Choosing a product type is going to depend primarily on your research, but also your beliefs around what the future looks like for the way people live, work, shop, and play.

Right now, some investors are making big bets on remote work becoming more permanent and widespread, while others are taking a more aggressive approach and assuming office needs will come roaring back stronger than ever.

Some investors are investing heavily in necessity-based retail after seeing some really strong performance in 2020 when the rest of the sector has been down.

Other investors won’t touch the retail space because they’re predicting even greater Amazon and e-commerce disruption in necessity-based retail purchase behaviors in grocery stores and pharmacies.

Some investors are doubling down on multifamily, assuming that affordability will continue to decrease and the amount of “renters-by-necessity” will increase as a result.

Others are backing off of multifamily rentals due to millennials beginning to get married and moving to the suburbs in larger, single family homes.

At the end of the day, there is no right or wrong answer in any of these scenarios, but whatever you believe, it’s important to back this up with research and fact, and to support where you see an arbitrage opportunity in the market.

For example, if you’re planning to make a big bet on hotels coming back, you should be able to talk through how long it’s taken in the past several recessions for occupancy numbers to get back to healthy levels at hospitality properties, and which markets have recovered first.

And if you think there are repurposing opportunities in distressed assets to convert those into higher and better uses, make sure you can back up the rent and supply statistics in that product type to support that decision.

The bottom line here is that regardless of the stance you take, backing your opinions up with data is a necessary piece of the puzzle when talking through any product type or product types that you’re planning to target.

Come Up With a Research-Backed Real Estate Investing Business Plan

Finally, once you’ve decided on the markets and product types that you’re bullish on, the last step in the process is to come up with your business plan and, again, back that up with data.

If your investment thesis involves doing “value-add” apartment deals in San Diego, are people going to be paying for renovated units during a tough time in the economic cycle?

And if your plan is to renovate units and raise rents, will things like rent control restrictions be an issue in executing on that business plan?

To perform those renovations you’re planning, what are construction costs today, where are they trending, and how will they affect what you’re trying to accomplish?

Again, similar to everything else on this list, the key here is to make sure there are data points to support your decisions, and to make sure that you can point to those data points when talking through business plans that you find attractive in the real estate space today.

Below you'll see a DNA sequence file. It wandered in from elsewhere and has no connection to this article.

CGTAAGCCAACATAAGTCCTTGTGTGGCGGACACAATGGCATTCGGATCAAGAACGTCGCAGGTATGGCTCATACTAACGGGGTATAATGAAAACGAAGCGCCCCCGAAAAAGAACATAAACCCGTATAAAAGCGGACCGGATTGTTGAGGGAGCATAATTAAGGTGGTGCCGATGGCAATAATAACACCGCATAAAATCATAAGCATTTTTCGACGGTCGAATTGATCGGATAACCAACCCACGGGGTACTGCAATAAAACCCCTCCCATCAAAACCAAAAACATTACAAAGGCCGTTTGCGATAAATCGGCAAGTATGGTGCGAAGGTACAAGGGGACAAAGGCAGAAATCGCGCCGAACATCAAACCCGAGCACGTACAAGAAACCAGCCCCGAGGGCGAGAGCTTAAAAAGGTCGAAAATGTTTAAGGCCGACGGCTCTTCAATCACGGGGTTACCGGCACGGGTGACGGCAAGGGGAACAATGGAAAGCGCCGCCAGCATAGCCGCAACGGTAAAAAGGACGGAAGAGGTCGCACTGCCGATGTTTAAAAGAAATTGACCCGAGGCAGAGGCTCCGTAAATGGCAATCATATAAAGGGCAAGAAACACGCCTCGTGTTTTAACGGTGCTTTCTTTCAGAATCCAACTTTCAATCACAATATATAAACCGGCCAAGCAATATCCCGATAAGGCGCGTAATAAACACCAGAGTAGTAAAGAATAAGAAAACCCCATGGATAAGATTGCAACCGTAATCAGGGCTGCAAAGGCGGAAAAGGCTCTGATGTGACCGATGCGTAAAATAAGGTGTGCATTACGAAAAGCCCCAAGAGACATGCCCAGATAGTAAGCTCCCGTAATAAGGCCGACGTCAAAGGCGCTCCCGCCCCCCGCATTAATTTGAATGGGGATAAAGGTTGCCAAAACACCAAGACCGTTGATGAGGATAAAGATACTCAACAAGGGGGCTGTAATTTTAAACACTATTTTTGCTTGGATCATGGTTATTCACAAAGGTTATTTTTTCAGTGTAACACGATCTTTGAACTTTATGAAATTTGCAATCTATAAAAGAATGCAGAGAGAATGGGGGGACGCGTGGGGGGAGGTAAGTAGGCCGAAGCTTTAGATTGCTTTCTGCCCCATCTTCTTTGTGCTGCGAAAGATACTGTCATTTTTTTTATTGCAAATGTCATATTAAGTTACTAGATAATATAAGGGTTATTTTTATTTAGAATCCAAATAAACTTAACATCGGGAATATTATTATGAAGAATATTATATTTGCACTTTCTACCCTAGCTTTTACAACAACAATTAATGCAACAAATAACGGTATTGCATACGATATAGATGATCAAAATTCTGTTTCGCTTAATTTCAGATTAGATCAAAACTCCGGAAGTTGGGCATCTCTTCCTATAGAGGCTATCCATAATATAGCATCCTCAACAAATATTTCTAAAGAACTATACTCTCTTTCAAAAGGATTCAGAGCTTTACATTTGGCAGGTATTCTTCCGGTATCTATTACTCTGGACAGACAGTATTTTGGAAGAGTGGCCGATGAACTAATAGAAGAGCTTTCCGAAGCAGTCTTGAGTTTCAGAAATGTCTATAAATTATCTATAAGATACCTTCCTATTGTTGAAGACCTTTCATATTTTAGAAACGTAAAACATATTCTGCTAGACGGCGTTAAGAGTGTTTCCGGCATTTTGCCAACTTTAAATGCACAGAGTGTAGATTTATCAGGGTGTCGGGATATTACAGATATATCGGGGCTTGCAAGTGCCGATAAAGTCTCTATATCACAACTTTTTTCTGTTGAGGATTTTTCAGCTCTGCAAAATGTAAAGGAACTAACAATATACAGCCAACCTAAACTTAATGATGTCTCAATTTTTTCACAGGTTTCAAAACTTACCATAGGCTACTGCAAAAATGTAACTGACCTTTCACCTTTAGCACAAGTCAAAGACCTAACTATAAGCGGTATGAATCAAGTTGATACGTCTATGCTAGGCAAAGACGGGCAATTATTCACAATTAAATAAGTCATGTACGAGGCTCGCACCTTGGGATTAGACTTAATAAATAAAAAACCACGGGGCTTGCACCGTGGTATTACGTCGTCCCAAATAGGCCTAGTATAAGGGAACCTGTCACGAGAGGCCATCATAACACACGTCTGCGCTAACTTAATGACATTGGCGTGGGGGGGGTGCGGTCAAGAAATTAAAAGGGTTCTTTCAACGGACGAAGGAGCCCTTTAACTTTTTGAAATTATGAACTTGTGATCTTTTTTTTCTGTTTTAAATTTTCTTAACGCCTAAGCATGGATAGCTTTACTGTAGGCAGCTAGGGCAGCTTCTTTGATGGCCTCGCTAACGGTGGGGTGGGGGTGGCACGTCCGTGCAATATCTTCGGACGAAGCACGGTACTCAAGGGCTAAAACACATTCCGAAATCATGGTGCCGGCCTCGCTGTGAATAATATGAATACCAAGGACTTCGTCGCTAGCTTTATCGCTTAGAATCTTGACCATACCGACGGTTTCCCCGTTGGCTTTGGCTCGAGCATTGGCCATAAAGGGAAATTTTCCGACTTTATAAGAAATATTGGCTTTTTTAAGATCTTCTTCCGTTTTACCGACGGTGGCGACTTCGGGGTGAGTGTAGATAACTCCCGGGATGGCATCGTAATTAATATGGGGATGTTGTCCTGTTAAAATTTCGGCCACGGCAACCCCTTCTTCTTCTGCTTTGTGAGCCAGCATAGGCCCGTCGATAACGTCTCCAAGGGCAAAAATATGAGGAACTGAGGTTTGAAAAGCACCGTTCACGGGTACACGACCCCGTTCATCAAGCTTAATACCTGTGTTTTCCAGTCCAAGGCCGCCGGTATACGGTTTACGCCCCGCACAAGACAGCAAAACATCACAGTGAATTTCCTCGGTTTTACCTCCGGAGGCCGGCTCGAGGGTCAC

Where To Invest – The Bottom Line

Overall, getting clear on the markets you like, the product types you’re interested in, and the business plan you’re looking to implement are the three main steps in building a solid investment thesis for your own investments (or to explain during a CRE interview), and backing that thesis up with data is an extremely important piece of the puzzle.

And to do your research, even if you don’t have access to a comprehensive database like CoStar, free research published by firms like CBRE, JLL, Cushman and Wakefield, Green Street, and even the Bureau of Labor Statistics are all great resources to find information on each of these topics.

What To Do Next

The next time you’re asked what you’d do with $100 million, by going through these steps, you’ll know where you’d plan to put it, and why you’d plan to invest it where you would.

And once you’re dialed in on a market and you’re ready to start modeling out individual deals, if you want help with building out your own real estate pro forma models for valuing commercial properties or to prepare for an Excel interview exam if you’re applying for new jobs, make sure to check out Break Into CRE Academy for instant access to our entire library of courses on real estate financial modeling and investment analysis, access to dozens of pre-built real estate financial models and Excel exercise files, and some additional one-on-one email-based career support to get your questions answered every step of the way.

So thanks so much for reading, and I hope this was helpful in building out your own real estate investment thesis!

Grab The Free Real Estate Financial Modeling Crash Course

Learn The Three Pillars of Real Estate Financial Modeling & How To Build Models on Autopilot